Underwater noise can interfere with biologically relevant signals that some species depend on to search for food, to avoid predators, and to communicate with mates. Noise can also impair hearing organs of species. The source of interfering noises can be natural storms and waves, but also pile driving or other construction noises and it may increase with the developing alternative energy technologies such as the marine current turbine installed in Strangford Lough. Information on these impacts is limited and more work needs to be done to define the extent of the impacts and ways for reducing any such impacts.
The report provides a solid summary of what we understand about the various resources in our marine environment, how human activities in particular make use of and at times abuse these resources, and what further research and surveying we need. Generally the marine environment is in healthy shape. Investment of £136 million in wastewater treatment plants has been instrumental in reducing nutrients and heavy metals from entering the marine environment. Some fish, like Dublin Bay prawns, are being fished sustainably while others are not, such as cod and whiting. Marine litter remains a serious problem. Managing the seas is more difficult in NI because a number of government departments and agencies have responsibility for different aspects of monitoring and controlling activities that impact on the marine resources.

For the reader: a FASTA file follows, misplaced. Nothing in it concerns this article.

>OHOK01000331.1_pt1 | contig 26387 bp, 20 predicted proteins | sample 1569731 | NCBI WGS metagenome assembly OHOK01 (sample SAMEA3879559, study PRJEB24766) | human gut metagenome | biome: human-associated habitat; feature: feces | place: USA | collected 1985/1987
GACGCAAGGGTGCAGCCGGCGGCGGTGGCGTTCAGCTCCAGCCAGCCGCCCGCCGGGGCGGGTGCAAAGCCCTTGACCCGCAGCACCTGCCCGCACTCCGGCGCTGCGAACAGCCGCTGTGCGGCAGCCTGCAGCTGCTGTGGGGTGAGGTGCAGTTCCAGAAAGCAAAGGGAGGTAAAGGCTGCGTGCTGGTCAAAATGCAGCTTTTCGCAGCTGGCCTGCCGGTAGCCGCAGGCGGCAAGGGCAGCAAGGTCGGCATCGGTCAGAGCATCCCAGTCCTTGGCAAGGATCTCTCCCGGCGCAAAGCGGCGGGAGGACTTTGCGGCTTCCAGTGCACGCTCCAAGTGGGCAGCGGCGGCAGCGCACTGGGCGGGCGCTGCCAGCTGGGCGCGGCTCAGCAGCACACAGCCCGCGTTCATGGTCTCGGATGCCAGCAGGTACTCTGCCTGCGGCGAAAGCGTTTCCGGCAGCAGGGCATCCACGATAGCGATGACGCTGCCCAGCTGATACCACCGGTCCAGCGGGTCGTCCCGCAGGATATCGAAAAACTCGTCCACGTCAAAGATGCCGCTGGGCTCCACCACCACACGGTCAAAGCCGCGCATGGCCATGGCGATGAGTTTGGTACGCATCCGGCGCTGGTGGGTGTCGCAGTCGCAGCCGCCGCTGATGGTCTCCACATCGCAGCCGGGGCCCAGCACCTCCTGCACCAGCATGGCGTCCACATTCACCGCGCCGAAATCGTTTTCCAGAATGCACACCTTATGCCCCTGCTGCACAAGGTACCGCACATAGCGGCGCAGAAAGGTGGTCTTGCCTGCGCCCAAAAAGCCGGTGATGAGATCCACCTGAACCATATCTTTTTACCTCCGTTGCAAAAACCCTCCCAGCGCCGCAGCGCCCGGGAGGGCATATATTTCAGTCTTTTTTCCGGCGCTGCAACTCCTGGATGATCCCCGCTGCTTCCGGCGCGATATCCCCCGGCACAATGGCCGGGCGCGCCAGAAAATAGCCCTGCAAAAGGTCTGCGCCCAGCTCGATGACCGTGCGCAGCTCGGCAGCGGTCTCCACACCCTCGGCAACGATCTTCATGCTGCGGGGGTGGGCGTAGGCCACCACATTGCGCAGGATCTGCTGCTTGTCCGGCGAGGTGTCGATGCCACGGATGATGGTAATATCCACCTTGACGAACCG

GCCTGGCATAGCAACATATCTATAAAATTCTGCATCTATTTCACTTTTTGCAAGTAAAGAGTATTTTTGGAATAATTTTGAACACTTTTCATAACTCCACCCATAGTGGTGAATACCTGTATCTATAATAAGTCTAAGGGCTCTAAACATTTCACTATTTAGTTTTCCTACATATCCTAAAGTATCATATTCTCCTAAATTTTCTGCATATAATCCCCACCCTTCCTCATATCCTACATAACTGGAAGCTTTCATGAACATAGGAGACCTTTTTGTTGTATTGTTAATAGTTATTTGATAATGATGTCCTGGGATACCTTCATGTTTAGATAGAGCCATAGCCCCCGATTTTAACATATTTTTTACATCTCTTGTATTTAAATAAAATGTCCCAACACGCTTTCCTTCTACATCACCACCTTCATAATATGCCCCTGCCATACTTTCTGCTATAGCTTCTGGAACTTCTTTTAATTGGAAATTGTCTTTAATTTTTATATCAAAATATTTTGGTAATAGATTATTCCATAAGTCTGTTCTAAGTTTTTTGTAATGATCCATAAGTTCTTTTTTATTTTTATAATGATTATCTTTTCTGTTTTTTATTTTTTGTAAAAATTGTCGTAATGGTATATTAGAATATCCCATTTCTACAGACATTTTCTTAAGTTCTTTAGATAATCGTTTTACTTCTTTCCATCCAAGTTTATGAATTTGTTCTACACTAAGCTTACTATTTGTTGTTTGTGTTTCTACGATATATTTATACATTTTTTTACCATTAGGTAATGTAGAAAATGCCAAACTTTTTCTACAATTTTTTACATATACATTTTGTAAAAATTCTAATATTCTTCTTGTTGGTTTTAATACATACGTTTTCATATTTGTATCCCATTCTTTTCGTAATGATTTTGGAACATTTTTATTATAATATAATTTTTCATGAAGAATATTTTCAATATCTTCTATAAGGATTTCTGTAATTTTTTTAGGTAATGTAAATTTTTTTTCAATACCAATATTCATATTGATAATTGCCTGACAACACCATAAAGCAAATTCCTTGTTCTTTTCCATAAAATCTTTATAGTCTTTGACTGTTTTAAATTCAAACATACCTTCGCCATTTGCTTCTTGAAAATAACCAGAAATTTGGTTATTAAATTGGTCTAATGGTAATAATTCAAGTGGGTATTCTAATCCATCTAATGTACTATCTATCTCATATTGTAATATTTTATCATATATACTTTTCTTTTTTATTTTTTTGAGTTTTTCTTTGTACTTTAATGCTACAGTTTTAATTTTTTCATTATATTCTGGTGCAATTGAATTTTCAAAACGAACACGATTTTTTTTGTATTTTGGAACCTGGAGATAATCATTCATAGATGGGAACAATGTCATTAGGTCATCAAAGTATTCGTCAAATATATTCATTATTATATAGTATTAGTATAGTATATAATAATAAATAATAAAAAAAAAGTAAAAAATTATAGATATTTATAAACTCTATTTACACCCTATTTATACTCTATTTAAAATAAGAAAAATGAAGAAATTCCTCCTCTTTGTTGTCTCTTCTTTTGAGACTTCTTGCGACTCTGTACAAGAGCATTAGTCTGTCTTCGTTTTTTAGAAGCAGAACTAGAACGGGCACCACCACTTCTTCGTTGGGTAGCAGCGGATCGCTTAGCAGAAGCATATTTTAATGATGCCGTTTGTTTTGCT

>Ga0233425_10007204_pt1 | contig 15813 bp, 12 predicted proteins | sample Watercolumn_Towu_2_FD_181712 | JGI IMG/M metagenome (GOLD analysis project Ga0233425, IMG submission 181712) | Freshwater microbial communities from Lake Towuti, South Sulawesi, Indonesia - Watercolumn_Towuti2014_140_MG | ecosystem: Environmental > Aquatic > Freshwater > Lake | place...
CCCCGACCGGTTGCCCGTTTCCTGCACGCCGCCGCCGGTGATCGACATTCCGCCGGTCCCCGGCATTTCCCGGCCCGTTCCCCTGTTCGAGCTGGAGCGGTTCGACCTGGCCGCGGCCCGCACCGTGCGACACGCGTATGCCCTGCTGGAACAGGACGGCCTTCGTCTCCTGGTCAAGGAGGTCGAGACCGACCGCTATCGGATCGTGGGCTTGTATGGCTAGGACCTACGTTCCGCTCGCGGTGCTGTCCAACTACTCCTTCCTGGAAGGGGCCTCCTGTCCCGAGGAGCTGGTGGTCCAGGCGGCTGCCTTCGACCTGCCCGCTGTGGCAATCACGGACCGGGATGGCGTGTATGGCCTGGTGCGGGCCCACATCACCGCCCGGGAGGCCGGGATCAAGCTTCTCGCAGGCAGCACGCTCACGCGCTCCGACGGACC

Throughout the report the governmental agencies are seen to rely on various NGOs, including Tidy NI, the RSPB, the Ulster Museum and others, for the surveying and monitoring that are critical to our understanding and assessment of the marine environment. With substantial cuts in the NI budget, the agencies are looking toward the NGOs to increase their participation in this critical work, at the very same time that the agencies are cutting their funding of the NGOs. These are not encouraging signs for environmental protection in NI.